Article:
The House approved the plan mostly along party lines. In Minnesota’s delegation, Republican Jim Ramstad joined Democrats Betty McCollum, Collin Peterson, Tim Walz and Jim Oberstar in supporting the legislation. Democrat Keith Ellison did not vote. Republicans John Kline and Michele Bachmann voted against the bill.
The Senate could take up the measure as early as today, and the companies could get their loans as early as next week. The bill faces an uncertain future in the Senate.
One sticking point is the Democrats’ desire to bar the companies from pursuing lawsuits against California and other states that are trying to implement tougher emissions standards and cap greenhouse gases. Republicans oppose that provision.
Suspense will focus on Senate Republicans who were balking at the proposal earlier this week. Some were annoyed that they had been excluded from the negotiations, the Post reported. “Others raised more fundamental objections, saying an early draft of the plan didn’t go far enough to compel the auto giants to make changes and ensure that taxpayers are repaid,” it said.
Minnesota’s Republican Sen. Norm Coleman said in a statement Tuesday that he was “deeply concerned about the economic fallout from a failure by one or more of the automakers,” but he had serious reservations about the bill as it stood then.
“Before we even contemplate providing taxpayer dollars to the auto industry, we need to see a credible blueprint for future profitability based on a fundamental restructuring that includes painful but necessary concessions from automakers, labor, creditors and dealers,” Coleman said.
With jobs on the line at Ford’s St. Paul plant, Coleman expressed relief over the company’s decision to withdraw from the emergency loan request. Coleman said it suggests Ford might have the financial means to weather the current tough times without an emergency loan.
Under a key provision in the legislation, President Bush would appoint a so-called “car czar” with the power to set benchmarks for the automakers’ restructuring and to bring stakeholders such as unions and dealers into the process.
The debate begins with the assumption that a government official would have the wisdom to make the right decisions for an industry where so many knowledgeable people have failed.
Marcus at the Carlson School said he worries the office would be too politically driven: “The person who holds the position is going to want to save U. S. jobs for the sake of saving U.S. jobs.”
That may be an American political mandate but it wouldn’t necessarily spell the best business plan for the industry.
Still, he sees merit in the idea, at least in theory.
“There is creeping socialism in this country by necessity,” he said. “We would own part of that industry…. If you own something you should have a say in it, and you should have responsibility.”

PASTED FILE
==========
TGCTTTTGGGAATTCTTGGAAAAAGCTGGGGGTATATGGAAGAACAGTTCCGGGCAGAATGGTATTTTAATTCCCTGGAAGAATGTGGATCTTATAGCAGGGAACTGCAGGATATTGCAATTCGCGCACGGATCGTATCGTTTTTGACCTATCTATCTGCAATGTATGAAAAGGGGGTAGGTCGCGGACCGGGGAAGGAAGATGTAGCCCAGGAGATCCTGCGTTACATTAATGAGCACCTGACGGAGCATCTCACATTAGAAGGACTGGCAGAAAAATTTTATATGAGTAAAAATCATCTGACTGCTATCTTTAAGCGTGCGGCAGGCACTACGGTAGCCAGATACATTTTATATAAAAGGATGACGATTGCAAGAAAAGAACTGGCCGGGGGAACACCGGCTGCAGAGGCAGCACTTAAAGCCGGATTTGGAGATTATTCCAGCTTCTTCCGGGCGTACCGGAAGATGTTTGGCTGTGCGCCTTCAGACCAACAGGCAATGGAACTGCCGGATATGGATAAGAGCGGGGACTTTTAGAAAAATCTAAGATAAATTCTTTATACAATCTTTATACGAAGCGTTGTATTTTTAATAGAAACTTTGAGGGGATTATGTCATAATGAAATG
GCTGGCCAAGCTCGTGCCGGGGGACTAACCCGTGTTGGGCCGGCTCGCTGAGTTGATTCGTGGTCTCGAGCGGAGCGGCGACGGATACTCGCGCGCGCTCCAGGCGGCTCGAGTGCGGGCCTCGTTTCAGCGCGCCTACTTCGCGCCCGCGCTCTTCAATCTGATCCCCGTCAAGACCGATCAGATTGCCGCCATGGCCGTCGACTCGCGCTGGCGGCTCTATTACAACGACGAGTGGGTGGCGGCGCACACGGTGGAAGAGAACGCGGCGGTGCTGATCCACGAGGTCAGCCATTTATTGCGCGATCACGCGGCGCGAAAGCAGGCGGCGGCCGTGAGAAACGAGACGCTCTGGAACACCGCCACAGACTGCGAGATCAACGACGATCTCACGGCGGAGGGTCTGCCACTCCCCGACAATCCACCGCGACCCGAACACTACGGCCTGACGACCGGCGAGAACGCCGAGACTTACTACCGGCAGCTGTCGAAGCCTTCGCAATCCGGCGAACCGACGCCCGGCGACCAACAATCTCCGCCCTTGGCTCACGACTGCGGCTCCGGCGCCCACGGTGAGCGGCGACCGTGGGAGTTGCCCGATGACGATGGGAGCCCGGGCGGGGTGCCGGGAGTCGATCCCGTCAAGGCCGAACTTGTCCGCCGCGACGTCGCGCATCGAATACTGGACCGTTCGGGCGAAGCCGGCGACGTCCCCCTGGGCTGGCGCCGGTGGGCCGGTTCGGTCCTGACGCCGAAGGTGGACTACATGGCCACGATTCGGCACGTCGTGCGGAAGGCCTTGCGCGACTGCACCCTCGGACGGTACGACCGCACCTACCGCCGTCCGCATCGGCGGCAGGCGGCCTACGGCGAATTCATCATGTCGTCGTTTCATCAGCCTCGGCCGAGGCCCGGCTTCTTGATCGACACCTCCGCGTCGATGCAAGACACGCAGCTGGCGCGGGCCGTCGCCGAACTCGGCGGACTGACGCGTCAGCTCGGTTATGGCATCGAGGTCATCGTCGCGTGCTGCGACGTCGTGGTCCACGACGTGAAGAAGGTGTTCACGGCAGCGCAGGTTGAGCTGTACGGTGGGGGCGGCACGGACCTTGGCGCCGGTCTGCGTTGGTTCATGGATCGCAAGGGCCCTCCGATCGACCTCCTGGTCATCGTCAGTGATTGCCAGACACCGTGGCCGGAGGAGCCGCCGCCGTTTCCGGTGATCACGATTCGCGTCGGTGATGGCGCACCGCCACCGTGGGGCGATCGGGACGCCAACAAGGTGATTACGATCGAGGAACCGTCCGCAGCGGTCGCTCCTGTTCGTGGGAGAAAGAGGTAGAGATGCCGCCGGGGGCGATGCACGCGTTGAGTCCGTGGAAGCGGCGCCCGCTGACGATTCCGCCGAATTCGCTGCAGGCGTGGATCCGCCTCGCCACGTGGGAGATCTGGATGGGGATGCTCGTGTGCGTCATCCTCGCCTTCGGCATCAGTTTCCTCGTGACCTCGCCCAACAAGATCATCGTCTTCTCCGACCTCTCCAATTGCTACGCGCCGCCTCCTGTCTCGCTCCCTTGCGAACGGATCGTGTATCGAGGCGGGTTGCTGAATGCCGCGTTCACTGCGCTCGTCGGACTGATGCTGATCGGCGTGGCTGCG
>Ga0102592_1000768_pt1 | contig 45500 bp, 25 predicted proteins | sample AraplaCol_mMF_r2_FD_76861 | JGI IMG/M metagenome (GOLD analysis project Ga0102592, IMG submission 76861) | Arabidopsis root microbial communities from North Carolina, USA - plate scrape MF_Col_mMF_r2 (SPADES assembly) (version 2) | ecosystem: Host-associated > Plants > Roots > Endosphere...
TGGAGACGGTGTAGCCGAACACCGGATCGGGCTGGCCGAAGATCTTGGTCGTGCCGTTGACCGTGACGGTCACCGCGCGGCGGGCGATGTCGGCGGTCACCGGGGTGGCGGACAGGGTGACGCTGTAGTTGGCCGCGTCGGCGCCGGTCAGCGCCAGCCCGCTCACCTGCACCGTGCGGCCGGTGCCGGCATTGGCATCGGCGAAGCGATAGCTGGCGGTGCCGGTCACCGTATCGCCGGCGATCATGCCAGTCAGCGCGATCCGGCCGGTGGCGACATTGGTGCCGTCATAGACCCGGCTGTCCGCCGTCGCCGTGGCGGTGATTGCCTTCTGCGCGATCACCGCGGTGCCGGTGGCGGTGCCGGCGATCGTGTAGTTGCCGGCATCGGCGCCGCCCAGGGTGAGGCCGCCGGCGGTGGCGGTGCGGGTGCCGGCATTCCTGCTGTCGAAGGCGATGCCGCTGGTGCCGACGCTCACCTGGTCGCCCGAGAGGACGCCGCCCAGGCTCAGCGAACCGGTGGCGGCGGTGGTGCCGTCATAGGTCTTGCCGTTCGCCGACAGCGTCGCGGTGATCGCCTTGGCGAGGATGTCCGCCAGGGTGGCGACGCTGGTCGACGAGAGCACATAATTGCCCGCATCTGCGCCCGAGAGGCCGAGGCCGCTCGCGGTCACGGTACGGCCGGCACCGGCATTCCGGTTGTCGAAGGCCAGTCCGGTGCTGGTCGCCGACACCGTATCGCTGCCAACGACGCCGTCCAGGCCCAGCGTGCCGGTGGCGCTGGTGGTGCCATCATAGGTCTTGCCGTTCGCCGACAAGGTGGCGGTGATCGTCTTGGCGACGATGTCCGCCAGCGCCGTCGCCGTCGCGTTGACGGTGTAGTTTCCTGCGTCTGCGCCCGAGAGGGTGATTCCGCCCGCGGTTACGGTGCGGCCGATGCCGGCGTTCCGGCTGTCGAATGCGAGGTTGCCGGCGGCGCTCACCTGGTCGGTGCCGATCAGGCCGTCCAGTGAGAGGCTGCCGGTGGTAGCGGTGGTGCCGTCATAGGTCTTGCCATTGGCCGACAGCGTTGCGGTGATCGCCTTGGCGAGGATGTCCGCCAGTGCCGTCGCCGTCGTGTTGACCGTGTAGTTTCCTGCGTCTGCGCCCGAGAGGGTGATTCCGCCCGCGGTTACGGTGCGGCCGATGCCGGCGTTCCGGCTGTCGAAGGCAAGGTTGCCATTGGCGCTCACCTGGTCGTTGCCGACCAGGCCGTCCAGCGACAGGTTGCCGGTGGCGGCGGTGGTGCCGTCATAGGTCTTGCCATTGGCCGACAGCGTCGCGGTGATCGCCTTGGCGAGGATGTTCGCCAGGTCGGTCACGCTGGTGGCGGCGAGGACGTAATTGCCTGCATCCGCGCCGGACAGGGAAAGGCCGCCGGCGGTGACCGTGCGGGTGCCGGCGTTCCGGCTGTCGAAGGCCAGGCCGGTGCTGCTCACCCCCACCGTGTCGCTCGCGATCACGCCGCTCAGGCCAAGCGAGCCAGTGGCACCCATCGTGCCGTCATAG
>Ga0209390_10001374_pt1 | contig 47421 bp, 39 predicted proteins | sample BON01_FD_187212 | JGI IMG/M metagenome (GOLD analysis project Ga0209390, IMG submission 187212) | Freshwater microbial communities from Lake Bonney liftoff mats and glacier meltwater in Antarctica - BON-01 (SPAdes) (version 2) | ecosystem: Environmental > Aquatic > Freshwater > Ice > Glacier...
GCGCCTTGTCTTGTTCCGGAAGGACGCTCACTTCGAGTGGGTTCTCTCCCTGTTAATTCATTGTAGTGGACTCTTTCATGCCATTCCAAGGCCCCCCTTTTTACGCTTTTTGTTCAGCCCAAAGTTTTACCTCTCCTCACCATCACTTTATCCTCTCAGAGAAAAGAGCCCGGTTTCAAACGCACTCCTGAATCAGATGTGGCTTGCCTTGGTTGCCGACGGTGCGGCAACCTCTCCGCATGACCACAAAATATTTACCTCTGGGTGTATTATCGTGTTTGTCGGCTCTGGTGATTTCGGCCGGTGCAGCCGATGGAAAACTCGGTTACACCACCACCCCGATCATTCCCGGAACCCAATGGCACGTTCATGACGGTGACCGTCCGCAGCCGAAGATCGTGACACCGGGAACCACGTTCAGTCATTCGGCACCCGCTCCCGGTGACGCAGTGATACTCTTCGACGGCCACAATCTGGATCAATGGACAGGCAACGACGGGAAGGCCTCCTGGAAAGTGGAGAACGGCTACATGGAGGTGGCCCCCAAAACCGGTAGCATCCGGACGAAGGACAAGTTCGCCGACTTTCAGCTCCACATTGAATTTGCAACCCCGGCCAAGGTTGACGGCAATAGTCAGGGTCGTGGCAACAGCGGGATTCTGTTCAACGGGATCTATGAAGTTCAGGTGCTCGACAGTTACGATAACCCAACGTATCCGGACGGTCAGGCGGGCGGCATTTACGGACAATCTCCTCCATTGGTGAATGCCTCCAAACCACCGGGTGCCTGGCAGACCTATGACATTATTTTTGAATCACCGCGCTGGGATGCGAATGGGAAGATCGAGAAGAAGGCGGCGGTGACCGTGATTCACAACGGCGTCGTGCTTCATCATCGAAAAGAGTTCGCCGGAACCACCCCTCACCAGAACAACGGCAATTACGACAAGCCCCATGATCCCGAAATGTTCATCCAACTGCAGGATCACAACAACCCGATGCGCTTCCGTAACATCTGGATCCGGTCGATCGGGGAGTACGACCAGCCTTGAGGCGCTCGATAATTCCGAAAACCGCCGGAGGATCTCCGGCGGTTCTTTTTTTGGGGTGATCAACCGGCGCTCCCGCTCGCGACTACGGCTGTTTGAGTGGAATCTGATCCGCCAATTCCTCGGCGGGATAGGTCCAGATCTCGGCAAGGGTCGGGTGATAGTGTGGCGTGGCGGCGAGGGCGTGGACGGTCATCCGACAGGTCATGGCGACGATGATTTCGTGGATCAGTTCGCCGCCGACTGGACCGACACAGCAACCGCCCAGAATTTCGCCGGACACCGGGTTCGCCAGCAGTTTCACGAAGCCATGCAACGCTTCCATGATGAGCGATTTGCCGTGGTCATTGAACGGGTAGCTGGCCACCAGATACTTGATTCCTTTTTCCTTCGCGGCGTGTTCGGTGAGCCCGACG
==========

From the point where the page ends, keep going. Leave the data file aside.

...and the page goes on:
For whatever reason, the auto companies have made bad decisions over the last 30 years, Marcus said. While they’ve paid lip service to efficiency and the need to restructure, they haven’t been able to get the job done.
With the government watching and paying part of the freight, they could be pushed into doing what needs to be done, and “if they don’t somebody will scream and holler,” Marcus said.
Vang at St. Thomas was more skeptical. There will be too much pressure for political considerations rather than for doing what needs to be done to successfully restructure the industry, he said.
“Laying off employees is never going to be politically popular,” he said, even though it might be the right business decision.
Vang also sees politics in the bill’s provisions prohibiting private planes for executives and limiting their compensation. Under the proposal, the companies would be barred from paying dividends to shareholders or bonuses to top executives.
“There will be ways to get around whatever is written into law and compensate executives,” Vang said. “When this was tried before, they came along with executive stock options.”
Zimmerman gives American auto makers more credit than many other observers. They need to slim down their lineup of models, but they still make many high-quality vehicles, he said. And the right “car czar” could help them concentrate on the pluses. His choice for the job would be former Massachusetts Gov. Mitt Romney.
“His father was in the business and he knows the business,” Zimmerman said. “He is from Michigan. He knows the ins and outs. And he is a fiscal conservative.”
The $15 billion is intended to shore up the companies through March. Unless they use the time brilliantly to pull themselves back from the precipice, they could be at the government’s doorstep in a few months, Vang noted.
“I fully expect some sort of compromise to come out that essentially punts the problem to the next administration,” he said.
Sharon Schmickle writes about national and foreign affairs and science. She can be reached at sschmickle [at] minnpost [dot] com.